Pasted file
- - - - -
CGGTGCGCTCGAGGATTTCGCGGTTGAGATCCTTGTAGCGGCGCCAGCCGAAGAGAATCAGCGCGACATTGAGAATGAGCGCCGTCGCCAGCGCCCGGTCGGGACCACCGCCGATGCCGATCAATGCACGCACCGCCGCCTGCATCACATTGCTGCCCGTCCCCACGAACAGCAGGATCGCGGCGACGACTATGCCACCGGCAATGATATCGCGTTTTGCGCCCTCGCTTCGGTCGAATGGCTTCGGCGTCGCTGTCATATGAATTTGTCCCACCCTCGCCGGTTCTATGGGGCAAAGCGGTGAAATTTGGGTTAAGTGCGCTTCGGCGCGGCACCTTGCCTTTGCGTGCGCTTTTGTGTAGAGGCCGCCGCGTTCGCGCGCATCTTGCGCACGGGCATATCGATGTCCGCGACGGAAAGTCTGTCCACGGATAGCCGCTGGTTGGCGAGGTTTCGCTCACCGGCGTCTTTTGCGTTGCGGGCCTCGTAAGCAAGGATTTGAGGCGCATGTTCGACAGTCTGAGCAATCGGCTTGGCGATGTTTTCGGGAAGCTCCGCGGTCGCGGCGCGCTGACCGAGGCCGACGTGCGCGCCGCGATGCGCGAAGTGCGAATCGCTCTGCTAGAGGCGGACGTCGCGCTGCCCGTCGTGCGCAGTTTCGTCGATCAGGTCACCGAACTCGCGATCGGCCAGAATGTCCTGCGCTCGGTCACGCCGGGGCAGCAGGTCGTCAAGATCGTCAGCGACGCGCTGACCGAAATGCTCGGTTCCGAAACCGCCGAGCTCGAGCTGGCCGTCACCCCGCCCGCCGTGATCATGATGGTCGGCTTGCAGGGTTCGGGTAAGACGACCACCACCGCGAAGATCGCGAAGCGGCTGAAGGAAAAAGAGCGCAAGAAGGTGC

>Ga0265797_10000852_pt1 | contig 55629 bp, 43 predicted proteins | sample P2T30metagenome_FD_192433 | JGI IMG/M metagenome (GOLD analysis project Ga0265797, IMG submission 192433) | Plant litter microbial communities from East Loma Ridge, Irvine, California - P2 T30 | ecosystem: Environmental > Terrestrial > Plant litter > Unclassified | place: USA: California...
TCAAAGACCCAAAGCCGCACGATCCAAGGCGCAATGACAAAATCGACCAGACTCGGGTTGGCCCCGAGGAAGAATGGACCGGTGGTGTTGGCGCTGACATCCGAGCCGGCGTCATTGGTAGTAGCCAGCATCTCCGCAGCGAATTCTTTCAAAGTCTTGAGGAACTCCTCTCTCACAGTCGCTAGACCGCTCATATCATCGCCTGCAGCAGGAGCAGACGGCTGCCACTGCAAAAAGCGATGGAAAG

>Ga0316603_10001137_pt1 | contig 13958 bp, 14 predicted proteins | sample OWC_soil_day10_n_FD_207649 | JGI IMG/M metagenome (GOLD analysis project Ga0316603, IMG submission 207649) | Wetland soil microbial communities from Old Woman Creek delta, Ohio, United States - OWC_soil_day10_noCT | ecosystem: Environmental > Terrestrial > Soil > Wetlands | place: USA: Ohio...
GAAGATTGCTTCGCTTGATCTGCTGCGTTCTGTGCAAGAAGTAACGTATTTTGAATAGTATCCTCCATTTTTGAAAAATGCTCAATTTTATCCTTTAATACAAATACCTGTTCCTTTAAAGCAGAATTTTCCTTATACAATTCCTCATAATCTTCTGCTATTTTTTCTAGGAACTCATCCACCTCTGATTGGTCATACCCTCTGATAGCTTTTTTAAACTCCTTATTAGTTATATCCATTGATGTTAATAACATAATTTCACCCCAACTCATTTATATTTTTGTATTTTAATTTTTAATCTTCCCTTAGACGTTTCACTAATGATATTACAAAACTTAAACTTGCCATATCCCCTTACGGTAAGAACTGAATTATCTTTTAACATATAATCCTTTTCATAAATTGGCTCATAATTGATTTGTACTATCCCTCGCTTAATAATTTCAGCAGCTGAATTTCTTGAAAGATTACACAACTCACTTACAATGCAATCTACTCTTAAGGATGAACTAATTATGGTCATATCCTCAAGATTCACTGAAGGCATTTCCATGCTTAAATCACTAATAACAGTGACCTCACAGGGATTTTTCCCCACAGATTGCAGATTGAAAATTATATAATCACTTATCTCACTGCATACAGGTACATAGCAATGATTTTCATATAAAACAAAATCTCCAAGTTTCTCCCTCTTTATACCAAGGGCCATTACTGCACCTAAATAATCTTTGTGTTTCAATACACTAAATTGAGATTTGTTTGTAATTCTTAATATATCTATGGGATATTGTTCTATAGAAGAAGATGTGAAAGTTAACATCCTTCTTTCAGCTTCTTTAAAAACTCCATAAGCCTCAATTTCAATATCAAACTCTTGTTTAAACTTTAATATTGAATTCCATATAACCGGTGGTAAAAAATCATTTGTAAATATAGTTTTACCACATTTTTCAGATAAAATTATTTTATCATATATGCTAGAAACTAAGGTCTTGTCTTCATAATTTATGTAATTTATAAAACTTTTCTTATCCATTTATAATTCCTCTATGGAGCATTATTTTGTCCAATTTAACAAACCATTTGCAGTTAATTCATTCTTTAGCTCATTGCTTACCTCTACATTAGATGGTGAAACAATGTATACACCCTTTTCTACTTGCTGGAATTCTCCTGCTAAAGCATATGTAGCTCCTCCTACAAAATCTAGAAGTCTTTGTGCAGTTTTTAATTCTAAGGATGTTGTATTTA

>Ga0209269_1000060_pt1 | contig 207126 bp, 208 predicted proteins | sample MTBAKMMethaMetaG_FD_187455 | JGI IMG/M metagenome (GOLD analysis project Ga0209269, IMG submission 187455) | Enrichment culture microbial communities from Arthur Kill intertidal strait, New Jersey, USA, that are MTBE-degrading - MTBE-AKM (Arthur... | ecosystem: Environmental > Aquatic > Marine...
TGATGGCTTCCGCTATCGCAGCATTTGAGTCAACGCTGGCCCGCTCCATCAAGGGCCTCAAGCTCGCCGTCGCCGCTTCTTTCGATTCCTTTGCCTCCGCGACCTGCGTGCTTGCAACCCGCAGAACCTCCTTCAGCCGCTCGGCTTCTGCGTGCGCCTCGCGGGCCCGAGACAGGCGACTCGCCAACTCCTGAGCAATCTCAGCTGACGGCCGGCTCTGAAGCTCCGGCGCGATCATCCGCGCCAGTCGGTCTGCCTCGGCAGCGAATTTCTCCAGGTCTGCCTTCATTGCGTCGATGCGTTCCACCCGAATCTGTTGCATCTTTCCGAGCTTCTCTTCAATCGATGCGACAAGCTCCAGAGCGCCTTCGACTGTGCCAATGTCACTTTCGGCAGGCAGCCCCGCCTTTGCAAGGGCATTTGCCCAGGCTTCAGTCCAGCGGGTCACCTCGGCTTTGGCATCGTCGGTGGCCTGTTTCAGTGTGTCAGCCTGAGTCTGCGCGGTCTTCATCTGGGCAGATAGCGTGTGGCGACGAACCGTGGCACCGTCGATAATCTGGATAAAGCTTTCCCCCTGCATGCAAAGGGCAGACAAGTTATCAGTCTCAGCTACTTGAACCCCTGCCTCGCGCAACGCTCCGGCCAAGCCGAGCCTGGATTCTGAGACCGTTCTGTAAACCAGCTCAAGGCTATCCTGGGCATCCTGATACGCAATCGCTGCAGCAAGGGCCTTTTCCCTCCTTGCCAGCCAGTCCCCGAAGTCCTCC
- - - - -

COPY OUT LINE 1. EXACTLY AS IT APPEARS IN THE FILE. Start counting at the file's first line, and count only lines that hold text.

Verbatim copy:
CGGTGCGCTCGAGGATTTCGCGGTTGAGATCCTTGTAGCGGCGCCAGCCGAAGAGAATCAGCGCGACATTGAGAATGAGCGCCGTCGCCAGCGCCCGGTCGGGACCACCGCCGATGCCGATCAATGCACGCACCGCCGCCTGCATCACATTGCTGCCCGTCCCCACGAACAGCAGGATCGCGGCGACGACTATGCCACCGGCAATGATATCGCGTTTTGCGCCCTCGCTTCGGTCGAATGGCTTCGGCGTCGCTGTCATATGAATTTGTCCCACCCTCGCCGGTTCTATGGGGCAAAGCGGTGAAATTTGGGTTAAGTGCGCTTCGGCGCGGCACCTTGCCTTTGCGTGCGCTTTTGTGTAGAGGCCGCCGCGTTCGCGCGCATCTTGCGCACGGGCATATCGATGTCCGCGACGGAAAGTCTGTCCACGGATAGCCGCTGGTTGGCGAGGTTTCGCTCACCGGCGTCTTTTGCGTTGCGGGCCTCGTAAGCAAGGATTTGAGGCGCATGTTCGACAGTCTGAGCAATCGGCTTGGCGATGTTTTCGGGAAGCTCCGCGGTCGCGGCGCGCTGACCGAGGCCGACGTGCGCGCCGCGATGCGCGAAGTGCGAATCGCTCTGCTAGAGGCGGACGTCGCGCTGCCCGTCGTGCGCAGTTTCGTCGATCAGGTCACCGAACTCGCGATCGGCCAGAATGTCCTGCGCTCGGTCACGCCGGGGCAGCAGGTCGTCAAGATCGTCAGCGACGCGCTGACCGAAATGCTCGGTTCCGAAACCGCCGAGCTCGAGCTGGCCGTCACCCCGCCCGCCGTGATCATGATGGTCGGCTTGCAGGGTTCGGGTAAGACGACCACCACCGCGAAGATCGCGAAGCGGCTGAAGGAAAAAGAGCGCAAGAAGGTGC